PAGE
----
Despite being late to the zombie survival genre, 7 Days To Die on console is far from a refined experience. From the moment you begin the vague tutorial, it becomes quite clear that the game is wholly unready to be released on console.
For Xbox users, it’s best to compare 7 Days to Ark: Survival Evolved, which launched in the Xbox Game Preview program in 2015. You have to manage your temperature, hydration, hunger and more all while keeping away enemies. Unfortunately, though, the game makes the clunky menu from Ark look like a godsend. 7 Days wants you to treat the right stick like you would a mouse on PC to navigate the menu system. This system works in low pressure situations, but quick crafting while fighting or fleeing enemies is an absolute nightmare. Still like the dinosaur survival counterpart, there’s satisfaction to be had when you fight off a small group of enemies or build a fort. These moments of bliss can instantly vanish if you forget to eat, drink or manage any other facet of survival. This can serve to immerse the player, but it can also cause great anxiety.
As for the actual fighting, distance combat works as expected and feels relatively responsive. The melee combat — arguably the core of any zombie game — really suffers. Weapon swings don’t always register when you are clearly within range, and it can take upwards of 12 hits with a powerful ax to totally kill an enemy. When combat becomes this laborious, it’s hard to forget that you’re playing a video game.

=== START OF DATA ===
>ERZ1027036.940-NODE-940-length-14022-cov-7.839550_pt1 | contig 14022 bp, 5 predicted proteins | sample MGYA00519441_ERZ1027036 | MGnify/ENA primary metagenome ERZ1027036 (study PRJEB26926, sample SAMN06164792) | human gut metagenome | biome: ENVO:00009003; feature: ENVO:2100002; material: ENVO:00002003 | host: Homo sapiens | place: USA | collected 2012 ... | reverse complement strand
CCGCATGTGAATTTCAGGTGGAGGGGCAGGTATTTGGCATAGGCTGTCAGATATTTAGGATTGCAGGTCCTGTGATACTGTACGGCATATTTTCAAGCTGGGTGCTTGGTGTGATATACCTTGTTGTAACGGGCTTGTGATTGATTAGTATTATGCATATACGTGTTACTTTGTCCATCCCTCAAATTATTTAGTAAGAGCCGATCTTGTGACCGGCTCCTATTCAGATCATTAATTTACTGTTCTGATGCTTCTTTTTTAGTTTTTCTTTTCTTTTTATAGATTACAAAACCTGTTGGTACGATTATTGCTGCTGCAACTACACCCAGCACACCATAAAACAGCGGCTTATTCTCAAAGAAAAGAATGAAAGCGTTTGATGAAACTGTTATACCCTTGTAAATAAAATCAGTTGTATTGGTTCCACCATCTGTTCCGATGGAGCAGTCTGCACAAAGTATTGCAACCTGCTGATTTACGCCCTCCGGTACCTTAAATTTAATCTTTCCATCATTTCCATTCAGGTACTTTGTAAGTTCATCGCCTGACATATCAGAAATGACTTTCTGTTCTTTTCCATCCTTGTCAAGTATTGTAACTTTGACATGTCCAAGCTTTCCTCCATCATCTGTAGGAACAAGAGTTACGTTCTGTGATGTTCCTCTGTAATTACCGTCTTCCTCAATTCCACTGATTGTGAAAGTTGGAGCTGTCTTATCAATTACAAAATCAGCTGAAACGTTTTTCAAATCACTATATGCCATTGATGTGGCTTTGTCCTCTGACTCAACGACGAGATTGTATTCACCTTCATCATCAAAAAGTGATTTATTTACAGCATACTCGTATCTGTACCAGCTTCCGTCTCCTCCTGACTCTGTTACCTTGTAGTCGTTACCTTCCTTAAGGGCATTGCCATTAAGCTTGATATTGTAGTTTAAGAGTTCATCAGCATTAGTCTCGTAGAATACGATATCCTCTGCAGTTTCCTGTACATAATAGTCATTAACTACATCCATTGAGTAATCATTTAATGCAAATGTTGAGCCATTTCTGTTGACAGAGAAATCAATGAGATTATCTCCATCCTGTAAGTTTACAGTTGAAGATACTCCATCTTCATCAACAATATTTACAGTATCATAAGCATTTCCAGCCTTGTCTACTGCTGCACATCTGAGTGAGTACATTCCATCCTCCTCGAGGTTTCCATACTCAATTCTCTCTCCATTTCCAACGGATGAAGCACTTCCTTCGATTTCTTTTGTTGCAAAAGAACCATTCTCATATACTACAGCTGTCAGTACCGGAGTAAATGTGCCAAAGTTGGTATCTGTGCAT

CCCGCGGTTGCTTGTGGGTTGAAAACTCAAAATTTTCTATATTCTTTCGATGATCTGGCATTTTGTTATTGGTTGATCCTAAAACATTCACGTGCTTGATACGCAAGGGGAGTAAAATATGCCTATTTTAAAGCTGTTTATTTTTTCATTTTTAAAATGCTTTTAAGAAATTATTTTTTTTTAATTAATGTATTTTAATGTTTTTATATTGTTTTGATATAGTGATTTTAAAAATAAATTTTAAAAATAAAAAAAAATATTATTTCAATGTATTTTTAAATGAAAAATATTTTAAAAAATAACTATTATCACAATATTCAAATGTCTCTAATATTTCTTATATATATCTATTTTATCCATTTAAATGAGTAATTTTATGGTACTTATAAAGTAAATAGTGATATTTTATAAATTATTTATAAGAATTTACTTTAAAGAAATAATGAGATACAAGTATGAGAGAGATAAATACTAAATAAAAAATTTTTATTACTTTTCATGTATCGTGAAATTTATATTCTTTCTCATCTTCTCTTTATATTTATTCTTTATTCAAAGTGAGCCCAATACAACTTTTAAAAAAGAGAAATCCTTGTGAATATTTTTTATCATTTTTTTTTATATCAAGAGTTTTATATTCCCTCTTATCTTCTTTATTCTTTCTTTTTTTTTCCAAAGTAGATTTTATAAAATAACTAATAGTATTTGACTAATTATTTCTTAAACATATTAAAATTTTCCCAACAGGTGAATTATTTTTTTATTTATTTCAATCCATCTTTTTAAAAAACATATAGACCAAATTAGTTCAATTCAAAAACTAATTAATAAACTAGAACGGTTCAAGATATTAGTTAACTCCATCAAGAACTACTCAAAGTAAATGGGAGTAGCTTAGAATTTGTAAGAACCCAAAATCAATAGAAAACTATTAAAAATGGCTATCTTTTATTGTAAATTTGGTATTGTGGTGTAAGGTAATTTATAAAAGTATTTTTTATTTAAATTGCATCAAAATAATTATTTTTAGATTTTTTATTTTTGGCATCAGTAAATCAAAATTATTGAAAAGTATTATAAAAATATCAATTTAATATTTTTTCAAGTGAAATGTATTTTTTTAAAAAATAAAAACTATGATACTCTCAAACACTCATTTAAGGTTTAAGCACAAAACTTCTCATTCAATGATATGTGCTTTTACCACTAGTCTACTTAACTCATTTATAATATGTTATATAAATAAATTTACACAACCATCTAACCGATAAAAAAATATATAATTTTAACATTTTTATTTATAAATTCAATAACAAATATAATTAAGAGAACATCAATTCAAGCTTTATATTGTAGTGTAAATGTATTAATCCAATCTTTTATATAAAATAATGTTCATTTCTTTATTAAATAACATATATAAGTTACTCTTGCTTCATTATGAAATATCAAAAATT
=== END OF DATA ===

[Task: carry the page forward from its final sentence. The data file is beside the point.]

Whether I was fighting zombies or any of the game’s wildlife, I was consistently pulled out of the experience by how little effort was put into enemy design. Instead of feeling like I was in a zombie apocalypse, I felt like I was sitting on my couch playing a decidedly last-gen game as a horde of identical zombies chased me.
Building on feelings of playing a game from last-gen, textures in 7 Days are blurry and draw distance is kept to a minimum thanks to atmospheric fog. On top of that, there are consistent frame rate hitches. Framerate loss is the worst when you’re fighting zombies — this makes for frustrating combat as input lag and general unresponsiveness increases as performance tanks. 7 Days To Die, in almost every way, feels like an early access title. If the game were labeled as such on Xbox One or PS4, I would not complain about ugly textures, poor framerate and lackluster optimization. Because the developers have chosen to market the game as a complete product, though, there is no promise to consumers that the game will ever be any better to play.
One of the most promising aspects of 7 Days To Die is online co-op. Unfortunately, I had major issues even getting multiplayer to function at a basic level. I would either sit in the menu looking for a match endlessly, or I would join only to get a server disconnected error as soon as I loaded in. Colleagues have reported that they managed to get a private match to work online, so there’s at least some multiplayer that works at the moment. Still, I can’t recommend anyone purchase this title in its current state.
When Ark: Survival Evolved launched on Xbox One last December, it was part of the Game Preview Program. At this time, Ark is still in Game Preview, and manages to look, play and perform better than 7 Days To Die. The zombie survival genre with deep crafting is relatively untapped on console, so it makes it all the more painful to report that the game is a complete disaster.
7 Days To Die isn’t fun to play on a controller and looks too outdated for me to recommend to anyone on console.
7 Days To Die was reviewed on a Xbox One press copy courtesy of TellTale Publishing.
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